i am smack dab in the middle of a 10-day barn sitting gig at the barn (NSCS) where amchance and i board the derps. you might recall that we’ve been there since february, and it’s been wonderful. the barn is small–only 10 horses. the BO, BO’s hubs, and the rest of the gang are terrific. it’s a tightly knit group of eventers who genuinely enjoy each other’s company. interestingly, the fact that trainers come in to teach once or twice a week–rather than being on-site full time–has also been great. it’s a really quiet and low-stress environment.
anyway, since i’ve been “managing operations” at NSCS, i’ve been thinking a lot about barn/facility design and efficiencies. don’t get me wrong, NSCS is pretty darn perfect. but i’m an improver by nature–always thinking about how to build a better mousetrap.
i’m doing some research on a few of these items in order to expand on them, so i think i’ll start a series featuring some of the things i think contribute to building a better barn (assuming money is unlimited, of course, and building from scratch):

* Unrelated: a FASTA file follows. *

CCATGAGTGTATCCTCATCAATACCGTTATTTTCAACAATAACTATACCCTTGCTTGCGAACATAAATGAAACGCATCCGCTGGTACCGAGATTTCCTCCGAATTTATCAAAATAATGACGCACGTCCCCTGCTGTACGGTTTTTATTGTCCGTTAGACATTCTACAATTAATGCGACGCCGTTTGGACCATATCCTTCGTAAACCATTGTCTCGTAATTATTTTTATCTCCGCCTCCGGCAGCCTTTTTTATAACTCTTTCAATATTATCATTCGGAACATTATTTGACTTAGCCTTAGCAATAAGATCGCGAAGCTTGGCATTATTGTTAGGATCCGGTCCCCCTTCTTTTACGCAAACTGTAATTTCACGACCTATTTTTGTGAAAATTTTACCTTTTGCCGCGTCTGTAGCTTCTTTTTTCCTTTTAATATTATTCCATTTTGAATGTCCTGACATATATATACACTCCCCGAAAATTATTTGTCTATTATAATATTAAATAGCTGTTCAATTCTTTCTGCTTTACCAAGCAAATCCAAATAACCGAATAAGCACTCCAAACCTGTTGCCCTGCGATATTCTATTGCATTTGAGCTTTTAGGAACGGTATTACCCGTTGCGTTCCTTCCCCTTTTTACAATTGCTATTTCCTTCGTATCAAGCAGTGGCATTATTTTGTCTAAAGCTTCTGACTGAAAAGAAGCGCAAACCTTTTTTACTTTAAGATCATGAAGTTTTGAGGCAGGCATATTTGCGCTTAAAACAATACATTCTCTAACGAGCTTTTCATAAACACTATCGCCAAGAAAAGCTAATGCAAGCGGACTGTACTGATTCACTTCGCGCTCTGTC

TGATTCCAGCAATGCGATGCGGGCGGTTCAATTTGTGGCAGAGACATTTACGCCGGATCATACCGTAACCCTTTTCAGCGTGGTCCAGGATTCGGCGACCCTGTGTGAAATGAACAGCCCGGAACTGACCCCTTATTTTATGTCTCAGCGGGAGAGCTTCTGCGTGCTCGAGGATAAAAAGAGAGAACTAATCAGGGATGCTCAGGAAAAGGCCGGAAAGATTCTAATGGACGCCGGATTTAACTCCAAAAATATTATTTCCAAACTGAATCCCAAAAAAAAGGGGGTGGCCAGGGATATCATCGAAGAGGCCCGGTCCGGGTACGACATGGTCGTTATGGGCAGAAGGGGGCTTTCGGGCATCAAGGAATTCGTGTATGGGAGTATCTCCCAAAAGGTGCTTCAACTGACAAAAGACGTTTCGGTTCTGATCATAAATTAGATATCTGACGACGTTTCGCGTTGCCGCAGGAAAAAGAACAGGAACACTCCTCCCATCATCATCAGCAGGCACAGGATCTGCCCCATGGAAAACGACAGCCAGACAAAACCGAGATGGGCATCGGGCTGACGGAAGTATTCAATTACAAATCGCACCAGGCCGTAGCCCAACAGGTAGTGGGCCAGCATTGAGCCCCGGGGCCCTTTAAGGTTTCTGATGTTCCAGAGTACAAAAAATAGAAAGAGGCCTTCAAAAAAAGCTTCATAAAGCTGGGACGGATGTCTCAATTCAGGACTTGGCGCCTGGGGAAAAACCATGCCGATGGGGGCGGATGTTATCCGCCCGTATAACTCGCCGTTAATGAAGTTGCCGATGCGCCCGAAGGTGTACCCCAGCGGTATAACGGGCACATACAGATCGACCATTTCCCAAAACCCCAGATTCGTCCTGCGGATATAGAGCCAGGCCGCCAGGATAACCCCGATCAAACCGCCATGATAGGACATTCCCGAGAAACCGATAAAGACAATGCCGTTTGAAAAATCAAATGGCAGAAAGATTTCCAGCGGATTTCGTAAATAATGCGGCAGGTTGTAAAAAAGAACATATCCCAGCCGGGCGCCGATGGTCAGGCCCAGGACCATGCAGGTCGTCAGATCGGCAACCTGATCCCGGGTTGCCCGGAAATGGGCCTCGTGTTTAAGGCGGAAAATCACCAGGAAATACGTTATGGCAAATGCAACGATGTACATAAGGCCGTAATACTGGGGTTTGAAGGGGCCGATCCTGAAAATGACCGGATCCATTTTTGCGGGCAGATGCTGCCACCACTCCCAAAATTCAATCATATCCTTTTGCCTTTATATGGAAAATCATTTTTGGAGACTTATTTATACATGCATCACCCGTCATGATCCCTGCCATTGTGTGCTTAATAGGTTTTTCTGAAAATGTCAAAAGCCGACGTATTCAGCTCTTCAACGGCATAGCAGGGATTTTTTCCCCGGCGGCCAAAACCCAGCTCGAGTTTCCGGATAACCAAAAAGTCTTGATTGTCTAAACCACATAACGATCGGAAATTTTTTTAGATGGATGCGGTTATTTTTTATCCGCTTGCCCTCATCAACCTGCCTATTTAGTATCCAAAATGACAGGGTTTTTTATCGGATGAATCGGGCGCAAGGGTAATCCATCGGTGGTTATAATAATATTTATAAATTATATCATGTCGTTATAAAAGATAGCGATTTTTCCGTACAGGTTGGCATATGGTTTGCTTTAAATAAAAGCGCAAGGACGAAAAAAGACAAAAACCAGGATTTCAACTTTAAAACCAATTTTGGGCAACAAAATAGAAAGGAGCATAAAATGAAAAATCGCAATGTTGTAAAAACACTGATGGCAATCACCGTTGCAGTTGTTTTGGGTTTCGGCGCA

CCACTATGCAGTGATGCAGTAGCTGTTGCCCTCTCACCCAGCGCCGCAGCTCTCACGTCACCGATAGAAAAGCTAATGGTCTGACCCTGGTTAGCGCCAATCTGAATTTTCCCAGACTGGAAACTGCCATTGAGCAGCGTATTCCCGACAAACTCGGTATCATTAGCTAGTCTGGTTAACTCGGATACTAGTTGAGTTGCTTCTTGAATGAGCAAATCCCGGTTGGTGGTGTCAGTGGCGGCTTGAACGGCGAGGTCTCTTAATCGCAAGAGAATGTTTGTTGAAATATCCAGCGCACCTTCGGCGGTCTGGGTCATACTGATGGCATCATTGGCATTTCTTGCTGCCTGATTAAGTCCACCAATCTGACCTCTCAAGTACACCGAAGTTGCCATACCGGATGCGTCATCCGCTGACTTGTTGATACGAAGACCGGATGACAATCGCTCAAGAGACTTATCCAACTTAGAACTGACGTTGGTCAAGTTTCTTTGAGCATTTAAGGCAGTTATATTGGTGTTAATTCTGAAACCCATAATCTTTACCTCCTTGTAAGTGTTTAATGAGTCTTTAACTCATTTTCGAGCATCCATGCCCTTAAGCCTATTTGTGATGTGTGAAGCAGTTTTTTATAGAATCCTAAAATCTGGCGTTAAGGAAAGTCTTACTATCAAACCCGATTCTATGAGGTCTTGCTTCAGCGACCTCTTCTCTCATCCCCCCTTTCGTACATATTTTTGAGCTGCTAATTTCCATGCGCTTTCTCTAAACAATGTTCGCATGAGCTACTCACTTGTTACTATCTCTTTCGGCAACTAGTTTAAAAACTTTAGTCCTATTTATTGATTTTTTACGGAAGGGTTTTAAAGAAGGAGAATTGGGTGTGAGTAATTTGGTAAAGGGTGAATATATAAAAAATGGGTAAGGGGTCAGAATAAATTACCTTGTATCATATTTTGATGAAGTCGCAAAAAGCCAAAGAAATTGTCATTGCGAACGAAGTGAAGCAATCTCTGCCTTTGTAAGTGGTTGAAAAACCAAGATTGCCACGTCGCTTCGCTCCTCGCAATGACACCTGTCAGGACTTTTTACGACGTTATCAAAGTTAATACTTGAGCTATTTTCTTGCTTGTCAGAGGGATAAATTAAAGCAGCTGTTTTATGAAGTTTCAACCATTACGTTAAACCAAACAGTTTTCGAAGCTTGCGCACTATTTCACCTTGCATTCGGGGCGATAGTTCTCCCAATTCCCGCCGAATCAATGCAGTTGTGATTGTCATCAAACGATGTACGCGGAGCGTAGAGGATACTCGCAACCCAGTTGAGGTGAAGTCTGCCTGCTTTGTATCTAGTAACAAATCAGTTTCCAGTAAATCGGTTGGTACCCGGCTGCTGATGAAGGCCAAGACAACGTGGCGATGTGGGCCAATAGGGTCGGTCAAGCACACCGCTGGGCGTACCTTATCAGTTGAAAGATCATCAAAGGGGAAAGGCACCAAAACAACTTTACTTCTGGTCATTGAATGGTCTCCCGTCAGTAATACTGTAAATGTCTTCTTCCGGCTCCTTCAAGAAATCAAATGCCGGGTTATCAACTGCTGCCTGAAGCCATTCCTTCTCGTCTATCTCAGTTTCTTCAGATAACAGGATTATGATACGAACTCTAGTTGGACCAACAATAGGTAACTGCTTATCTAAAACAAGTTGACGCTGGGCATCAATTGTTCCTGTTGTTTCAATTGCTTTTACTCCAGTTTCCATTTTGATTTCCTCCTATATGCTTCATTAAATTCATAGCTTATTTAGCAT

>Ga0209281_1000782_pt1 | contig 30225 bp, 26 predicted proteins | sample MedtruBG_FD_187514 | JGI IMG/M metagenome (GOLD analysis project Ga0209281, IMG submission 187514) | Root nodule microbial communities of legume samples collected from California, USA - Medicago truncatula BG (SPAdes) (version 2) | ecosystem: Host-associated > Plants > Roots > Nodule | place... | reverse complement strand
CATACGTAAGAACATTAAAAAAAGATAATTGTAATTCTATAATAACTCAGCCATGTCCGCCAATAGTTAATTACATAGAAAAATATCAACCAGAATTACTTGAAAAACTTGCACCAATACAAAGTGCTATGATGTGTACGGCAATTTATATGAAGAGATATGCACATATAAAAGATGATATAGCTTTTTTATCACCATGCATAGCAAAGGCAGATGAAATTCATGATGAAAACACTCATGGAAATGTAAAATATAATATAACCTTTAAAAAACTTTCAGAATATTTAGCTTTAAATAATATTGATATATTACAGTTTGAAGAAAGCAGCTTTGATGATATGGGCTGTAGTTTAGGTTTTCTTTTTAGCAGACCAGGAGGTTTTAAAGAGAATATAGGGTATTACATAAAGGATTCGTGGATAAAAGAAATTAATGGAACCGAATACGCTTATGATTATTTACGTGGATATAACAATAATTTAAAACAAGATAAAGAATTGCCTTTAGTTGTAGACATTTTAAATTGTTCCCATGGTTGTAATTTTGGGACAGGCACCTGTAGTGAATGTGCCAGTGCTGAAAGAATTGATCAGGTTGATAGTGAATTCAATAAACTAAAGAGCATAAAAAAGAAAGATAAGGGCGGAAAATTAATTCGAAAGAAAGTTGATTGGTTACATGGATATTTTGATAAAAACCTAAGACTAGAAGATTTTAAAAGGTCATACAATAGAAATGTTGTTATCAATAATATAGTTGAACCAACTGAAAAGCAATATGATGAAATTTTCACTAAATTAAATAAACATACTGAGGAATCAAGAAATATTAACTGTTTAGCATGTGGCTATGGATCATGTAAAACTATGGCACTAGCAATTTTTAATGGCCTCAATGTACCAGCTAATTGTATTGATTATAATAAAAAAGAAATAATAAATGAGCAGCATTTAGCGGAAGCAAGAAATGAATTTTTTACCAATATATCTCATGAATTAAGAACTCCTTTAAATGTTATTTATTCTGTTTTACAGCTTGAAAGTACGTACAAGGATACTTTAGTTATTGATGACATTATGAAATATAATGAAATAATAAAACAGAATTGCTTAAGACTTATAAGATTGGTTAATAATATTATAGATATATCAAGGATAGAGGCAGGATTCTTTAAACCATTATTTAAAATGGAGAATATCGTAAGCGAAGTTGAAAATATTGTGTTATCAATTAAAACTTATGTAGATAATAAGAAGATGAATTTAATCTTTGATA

first up, the squeeze stile and its variants. a stile is an arrangement of steps [or posts] that allows people–but not animals–to climb over or through a fence or wall. i think most people are aware of the stile, but may not know what it’s called. for those of us who have foxhunted or evented, a stile may be even more familiar.
and here is a good example of a human stile:
but the type of stile i’m claiming is utterly necessary for an efficient barn is the squeeze stile. here is the simplest iteration. it’s simply a human-sized pass-through.
I am so over latching, unlatching, latching, and wrangling gates and chains when i need to get into and out of a paddock when i need to retrieve a feed pan, or wrangle a hose, or simply smooch my horse.
and there is this prefab design, appropriately called the C Gate. (sadly, i can’t find the website again. bad blogger!)